But for many Gaza residents, living conditions, especially in the refugee camps, have remained primitive over the years. Unemployment is a major problem and a high birth rate has meant cramming more and more people into the camps, giving them the unmistakable, chaotic look of refugee centers.

"The camps," Hawkins said, "are bursting at the seams."

In the early 1970s, Israel began a program of government housing centers in Gaza, encouraging refugees to move from the camps. According to Hawkins, about 30,000 refugees have made the move, but to do so they must come up with the money to purchase the land and construct the housing, as well as arrange to demolish their old homes in the camps.

Israel's long-term goal is to do away with the camps, just as immediately after last summer's invasion of Lebanon Israeli officials said they hoped to see the elimination of the Palestinian refugee camps in southern Lebanon. Those camps are now rapidly being rebuilt. But many Palestinians, viewing the camps as ugly reminders of what they consider the injustice that was done to them in 1948--when the state of Israel was created, using much of the land inhabited by Arabs--resist the idea of being absorbed into Israeli government housing centers.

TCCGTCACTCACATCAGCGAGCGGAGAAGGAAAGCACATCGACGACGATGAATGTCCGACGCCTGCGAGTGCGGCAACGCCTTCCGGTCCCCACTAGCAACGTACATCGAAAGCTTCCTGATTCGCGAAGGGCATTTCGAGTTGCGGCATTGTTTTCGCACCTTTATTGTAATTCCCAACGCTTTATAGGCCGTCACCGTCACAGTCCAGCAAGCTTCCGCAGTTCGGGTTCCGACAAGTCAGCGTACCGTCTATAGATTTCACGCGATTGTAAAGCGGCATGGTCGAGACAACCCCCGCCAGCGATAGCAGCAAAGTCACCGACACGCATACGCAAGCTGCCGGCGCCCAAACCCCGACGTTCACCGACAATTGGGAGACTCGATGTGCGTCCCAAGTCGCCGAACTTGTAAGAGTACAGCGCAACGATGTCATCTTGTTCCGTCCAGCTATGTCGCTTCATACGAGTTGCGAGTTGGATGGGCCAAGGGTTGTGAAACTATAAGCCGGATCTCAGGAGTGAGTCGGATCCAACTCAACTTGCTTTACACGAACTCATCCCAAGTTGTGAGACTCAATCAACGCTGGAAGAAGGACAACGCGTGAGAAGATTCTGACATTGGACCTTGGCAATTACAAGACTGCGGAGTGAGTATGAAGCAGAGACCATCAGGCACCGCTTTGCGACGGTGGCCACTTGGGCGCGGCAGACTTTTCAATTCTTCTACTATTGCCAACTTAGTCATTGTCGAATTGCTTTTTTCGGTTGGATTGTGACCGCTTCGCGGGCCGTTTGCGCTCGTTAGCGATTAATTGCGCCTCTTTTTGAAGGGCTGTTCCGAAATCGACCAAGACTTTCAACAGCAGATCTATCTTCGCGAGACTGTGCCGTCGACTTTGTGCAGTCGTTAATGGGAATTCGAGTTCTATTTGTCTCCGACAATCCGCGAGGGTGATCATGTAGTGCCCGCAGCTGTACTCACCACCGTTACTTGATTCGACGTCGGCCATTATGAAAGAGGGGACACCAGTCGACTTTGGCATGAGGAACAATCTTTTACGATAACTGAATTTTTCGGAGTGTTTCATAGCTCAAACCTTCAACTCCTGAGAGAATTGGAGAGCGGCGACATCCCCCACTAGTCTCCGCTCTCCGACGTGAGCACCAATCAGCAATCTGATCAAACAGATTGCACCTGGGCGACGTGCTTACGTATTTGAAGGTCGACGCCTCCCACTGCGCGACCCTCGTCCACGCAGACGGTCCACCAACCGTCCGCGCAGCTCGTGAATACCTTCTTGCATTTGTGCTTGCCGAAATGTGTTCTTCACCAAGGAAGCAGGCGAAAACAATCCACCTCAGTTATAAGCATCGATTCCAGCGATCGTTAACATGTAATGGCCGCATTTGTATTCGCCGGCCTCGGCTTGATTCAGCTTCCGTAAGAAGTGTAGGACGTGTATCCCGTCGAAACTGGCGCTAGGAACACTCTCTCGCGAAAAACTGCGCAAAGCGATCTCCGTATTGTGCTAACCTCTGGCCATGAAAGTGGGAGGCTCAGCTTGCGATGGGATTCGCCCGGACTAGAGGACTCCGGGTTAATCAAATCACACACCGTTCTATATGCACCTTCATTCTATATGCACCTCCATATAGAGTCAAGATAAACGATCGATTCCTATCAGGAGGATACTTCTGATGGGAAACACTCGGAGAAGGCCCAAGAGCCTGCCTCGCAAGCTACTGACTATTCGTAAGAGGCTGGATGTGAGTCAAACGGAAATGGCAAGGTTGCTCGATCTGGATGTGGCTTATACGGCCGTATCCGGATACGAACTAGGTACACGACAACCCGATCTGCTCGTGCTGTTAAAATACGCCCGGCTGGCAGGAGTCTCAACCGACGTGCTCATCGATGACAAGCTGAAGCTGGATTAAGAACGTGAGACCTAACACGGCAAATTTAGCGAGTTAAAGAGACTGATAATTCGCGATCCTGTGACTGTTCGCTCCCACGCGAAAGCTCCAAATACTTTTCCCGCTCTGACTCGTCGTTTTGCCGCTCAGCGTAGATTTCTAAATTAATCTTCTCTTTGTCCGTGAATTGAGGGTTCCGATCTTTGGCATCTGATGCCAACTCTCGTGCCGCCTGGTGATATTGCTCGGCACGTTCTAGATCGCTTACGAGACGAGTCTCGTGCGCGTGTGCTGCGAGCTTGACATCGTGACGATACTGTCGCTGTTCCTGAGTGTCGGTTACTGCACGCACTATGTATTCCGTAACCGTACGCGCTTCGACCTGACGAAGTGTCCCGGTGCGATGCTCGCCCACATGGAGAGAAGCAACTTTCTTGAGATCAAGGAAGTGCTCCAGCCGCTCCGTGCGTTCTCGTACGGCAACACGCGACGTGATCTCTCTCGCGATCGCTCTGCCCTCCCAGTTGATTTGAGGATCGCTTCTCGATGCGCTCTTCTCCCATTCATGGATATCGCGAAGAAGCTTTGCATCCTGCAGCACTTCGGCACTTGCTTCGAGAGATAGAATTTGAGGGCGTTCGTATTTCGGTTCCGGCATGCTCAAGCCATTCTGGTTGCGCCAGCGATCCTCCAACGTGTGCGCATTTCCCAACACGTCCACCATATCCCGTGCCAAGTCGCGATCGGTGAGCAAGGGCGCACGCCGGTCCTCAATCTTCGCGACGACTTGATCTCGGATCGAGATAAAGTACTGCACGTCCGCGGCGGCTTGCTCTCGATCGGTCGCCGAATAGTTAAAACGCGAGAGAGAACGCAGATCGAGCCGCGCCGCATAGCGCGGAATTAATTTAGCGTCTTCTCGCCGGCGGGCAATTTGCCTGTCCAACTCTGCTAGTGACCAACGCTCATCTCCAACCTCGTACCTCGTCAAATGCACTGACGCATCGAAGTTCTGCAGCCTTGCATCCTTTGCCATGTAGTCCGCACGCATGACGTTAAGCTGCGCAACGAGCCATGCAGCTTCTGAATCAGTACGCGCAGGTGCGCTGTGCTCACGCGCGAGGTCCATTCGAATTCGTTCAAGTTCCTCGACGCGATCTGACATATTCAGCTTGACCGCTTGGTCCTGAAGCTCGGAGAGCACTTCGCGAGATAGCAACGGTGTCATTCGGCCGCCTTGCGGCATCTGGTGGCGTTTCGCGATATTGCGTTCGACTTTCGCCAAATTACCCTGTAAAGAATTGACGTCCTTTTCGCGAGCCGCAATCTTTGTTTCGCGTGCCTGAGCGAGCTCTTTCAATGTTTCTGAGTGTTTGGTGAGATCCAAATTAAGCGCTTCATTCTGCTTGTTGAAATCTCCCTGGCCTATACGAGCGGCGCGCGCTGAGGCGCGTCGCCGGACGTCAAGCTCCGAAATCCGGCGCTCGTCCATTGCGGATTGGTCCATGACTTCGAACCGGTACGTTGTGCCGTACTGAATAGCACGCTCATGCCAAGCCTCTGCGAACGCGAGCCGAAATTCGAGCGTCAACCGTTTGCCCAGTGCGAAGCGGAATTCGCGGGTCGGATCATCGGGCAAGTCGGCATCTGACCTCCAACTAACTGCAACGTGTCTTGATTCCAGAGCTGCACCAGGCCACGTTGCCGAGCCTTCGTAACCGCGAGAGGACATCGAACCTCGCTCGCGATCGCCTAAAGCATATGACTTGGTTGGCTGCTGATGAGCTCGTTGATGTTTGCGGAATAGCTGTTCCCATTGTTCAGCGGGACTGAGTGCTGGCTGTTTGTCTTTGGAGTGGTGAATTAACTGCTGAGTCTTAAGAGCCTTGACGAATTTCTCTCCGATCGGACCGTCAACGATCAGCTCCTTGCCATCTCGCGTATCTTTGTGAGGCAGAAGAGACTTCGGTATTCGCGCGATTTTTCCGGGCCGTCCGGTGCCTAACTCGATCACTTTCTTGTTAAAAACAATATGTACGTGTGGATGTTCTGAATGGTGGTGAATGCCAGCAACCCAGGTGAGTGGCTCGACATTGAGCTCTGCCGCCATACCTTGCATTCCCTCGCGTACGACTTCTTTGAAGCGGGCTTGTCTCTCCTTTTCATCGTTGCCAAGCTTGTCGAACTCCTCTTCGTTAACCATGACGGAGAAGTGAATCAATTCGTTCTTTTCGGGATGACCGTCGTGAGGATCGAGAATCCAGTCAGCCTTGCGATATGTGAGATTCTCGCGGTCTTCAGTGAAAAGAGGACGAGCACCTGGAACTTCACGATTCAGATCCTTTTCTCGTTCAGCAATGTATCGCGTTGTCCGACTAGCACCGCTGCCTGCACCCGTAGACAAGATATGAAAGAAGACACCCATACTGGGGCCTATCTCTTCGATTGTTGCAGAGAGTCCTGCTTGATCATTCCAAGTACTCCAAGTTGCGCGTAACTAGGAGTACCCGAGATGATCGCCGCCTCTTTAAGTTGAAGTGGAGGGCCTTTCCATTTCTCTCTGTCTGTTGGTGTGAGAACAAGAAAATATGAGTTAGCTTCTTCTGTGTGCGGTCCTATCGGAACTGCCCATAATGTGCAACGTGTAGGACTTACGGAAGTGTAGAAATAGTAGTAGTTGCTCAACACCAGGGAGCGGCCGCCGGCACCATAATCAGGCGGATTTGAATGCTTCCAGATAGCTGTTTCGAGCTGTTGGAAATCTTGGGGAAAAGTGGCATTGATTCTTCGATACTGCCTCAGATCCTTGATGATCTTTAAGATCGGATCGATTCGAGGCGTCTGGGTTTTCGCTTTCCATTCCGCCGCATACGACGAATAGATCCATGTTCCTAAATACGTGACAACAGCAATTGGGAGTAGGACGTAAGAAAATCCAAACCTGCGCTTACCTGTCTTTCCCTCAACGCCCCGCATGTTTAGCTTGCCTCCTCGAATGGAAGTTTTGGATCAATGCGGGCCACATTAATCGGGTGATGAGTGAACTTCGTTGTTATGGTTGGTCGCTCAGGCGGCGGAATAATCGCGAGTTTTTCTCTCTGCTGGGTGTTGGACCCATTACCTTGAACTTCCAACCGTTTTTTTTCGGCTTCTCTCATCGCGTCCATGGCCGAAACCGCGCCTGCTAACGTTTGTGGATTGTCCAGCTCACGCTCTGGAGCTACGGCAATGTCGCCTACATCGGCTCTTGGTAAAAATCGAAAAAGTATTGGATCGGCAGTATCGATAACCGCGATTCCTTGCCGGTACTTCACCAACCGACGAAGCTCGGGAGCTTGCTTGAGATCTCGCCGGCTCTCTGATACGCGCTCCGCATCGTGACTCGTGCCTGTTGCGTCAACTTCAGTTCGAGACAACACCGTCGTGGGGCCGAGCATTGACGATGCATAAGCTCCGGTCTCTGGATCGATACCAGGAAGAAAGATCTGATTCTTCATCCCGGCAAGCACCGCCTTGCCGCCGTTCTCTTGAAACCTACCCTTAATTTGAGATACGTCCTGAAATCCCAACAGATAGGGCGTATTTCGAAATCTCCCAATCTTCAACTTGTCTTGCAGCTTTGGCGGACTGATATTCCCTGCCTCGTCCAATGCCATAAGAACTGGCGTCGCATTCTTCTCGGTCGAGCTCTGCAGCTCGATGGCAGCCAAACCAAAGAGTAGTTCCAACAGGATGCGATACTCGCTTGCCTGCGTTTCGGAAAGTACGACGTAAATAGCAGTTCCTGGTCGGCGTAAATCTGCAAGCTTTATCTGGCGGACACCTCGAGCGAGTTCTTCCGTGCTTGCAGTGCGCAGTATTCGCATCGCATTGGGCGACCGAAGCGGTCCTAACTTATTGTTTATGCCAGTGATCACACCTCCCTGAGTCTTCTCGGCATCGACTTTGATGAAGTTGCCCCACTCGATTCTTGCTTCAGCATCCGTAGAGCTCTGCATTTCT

Hawkins and other U.N. officials said there is fear in Gaza that this summer's demolitions may be an attempt to accelerate the move of refugees to the housing centers. They also said Israeli officials are considering constructing a "security road" along the coast in Gaza, a project they said would require large-scale demolitions in Beach Camp and another camp along the sea coast farther south.

But the more immediate problem is finding housing for those who have already lost their homes this summer. U.N. officials said discussions of alternative housing have been held between refugees and Israeli authorities in the Gaza civil administration, but that so far nothing appears to have come from them.

Some of the newly homeless refugees have moved in with friends or relatives. Others, such as Abu Ubuid and his family, have stayed put, surrounded by the rubble left by the bulldozer.

Two rooms of what was once a 13-room house were left standing on the property and now provide shelter for the women and children of the family, although there is no electricity or cooking or toilet facilities. The men sleep outside, and during the day sit beneath a blanket covering that shields them from the sun. Nearby a pile of rubble is littered with some of their personal belongings--a briefcase, an old record player, a mattress, a hair dryer, kerosene lamps.

The site is on the edge of the camp. Beyond it there is only open sand, a road that runs north and in the distance a grove of trees.

In addition to the house, Abu Ubuid said he lost his small shop where he rebuilt used electric motors. Several of his neighbors, including one of his brothers, also lost their homes in the demolitions which, according to U.N. records, took place intermittently between June 28 and July 14.

A week before the bulldozer arrived, Abu Ubuid recalled to the amusement of listening relatives and friends, he had been thinking of building an addition to the house because the family continues to grow.